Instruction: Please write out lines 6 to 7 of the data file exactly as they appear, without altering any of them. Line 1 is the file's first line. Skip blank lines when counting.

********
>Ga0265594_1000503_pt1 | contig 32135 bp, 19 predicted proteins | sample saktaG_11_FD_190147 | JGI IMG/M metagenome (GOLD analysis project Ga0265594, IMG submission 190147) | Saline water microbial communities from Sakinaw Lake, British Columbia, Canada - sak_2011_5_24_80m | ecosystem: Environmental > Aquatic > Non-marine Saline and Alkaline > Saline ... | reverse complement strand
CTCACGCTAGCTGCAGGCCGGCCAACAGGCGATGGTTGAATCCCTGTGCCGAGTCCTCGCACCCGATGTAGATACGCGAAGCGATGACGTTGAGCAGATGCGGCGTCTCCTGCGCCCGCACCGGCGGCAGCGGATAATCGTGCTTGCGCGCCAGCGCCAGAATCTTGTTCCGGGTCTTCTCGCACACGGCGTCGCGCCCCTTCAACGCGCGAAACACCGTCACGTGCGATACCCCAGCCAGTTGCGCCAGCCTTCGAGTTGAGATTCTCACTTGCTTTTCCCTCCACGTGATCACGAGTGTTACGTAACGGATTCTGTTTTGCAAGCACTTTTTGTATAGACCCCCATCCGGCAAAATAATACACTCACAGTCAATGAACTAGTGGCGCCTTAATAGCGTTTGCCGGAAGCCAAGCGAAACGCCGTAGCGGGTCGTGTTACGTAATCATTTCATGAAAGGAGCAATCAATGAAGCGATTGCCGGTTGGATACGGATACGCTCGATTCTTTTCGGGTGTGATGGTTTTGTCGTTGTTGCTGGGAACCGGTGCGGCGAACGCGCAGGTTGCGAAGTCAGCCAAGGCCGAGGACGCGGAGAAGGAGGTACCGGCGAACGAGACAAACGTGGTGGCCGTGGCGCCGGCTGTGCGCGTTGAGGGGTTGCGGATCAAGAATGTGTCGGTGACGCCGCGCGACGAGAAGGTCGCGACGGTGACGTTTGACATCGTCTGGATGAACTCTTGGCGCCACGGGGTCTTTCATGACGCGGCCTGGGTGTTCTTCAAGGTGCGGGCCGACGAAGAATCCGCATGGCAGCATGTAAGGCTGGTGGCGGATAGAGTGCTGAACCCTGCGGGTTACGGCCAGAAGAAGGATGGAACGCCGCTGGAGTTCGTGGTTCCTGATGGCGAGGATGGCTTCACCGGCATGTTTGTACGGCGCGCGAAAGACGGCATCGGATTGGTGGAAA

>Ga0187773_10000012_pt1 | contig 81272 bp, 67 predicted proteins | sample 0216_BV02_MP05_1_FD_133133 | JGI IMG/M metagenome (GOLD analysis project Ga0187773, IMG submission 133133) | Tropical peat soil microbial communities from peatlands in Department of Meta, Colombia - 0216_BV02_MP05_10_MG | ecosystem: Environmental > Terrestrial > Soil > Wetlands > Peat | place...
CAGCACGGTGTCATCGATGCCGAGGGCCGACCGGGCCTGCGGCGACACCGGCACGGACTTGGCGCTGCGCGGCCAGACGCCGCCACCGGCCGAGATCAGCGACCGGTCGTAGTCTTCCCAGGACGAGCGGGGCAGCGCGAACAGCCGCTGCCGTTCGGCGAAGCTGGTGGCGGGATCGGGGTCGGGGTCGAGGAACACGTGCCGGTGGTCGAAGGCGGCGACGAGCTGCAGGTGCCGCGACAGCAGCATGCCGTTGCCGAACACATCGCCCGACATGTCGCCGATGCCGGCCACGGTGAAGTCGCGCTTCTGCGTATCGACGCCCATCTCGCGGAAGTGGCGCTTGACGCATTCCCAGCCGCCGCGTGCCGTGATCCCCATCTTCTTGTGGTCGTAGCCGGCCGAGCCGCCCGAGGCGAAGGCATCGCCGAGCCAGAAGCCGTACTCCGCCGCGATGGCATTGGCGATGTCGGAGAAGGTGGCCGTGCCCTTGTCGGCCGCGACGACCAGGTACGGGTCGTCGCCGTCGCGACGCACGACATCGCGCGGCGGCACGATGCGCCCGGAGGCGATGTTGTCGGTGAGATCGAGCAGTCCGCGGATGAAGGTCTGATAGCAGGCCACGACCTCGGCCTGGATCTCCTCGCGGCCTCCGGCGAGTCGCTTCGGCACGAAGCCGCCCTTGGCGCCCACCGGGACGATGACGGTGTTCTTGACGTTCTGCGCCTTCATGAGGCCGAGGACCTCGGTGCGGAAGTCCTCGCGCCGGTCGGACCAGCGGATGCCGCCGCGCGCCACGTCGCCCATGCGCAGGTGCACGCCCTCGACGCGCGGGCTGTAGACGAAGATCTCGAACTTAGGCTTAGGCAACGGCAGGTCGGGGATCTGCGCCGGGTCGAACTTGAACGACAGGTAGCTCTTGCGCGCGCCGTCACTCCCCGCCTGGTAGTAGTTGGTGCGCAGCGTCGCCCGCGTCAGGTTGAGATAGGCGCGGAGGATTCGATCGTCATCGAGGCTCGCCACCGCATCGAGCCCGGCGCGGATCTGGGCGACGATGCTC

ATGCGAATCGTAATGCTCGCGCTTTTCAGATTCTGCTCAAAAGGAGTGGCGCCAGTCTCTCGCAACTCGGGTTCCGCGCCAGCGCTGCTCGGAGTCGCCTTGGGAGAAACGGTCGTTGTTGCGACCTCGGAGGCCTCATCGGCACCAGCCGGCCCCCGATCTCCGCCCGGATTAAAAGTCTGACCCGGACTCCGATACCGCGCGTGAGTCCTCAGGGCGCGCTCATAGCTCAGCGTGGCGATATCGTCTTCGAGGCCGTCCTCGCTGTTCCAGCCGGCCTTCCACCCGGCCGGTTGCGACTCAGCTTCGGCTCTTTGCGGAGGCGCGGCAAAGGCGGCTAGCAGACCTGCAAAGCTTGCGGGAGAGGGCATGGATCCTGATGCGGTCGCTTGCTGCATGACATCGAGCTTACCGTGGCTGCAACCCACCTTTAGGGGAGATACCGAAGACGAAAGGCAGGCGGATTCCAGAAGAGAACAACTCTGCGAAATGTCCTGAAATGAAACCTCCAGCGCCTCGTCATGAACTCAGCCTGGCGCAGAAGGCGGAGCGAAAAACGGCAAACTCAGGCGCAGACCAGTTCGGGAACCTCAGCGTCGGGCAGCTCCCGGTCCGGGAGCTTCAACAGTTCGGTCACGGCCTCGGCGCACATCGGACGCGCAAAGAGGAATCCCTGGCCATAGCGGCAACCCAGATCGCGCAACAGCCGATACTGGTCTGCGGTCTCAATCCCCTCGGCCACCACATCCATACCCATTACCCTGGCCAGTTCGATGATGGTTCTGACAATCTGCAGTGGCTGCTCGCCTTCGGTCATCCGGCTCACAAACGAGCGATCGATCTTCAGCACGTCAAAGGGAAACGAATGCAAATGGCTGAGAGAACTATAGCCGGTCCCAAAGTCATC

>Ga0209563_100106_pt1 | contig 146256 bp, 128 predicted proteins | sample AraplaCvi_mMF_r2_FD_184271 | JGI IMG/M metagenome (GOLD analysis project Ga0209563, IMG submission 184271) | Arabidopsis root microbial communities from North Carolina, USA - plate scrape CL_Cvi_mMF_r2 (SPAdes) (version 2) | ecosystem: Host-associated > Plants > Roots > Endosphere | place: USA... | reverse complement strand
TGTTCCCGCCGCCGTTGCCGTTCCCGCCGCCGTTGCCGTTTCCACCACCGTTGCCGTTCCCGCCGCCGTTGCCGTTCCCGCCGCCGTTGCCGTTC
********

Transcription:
>Ga0209563_100106_pt1 | contig 146256 bp, 128 predicted proteins | sample AraplaCvi_mMF_r2_FD_184271 | JGI IMG/M metagenome (GOLD analysis project Ga0209563, IMG submission 184271) | Arabidopsis root microbial communities from North Carolina, USA - plate scrape CL_Cvi_mMF_r2 (SPAdes) (version 2) | ecosystem: Host-associated > Plants > Roots > Endosphere | place: USA... | reverse complement strand
TGTTCCCGCCGCCGTTGCCGTTCCCGCCGCCGTTGCCGTTTCCACCACCGTTGCCGTTCCCGCCGCCGTTGCCGTTCCCGCCGCCGTTGCCGTTC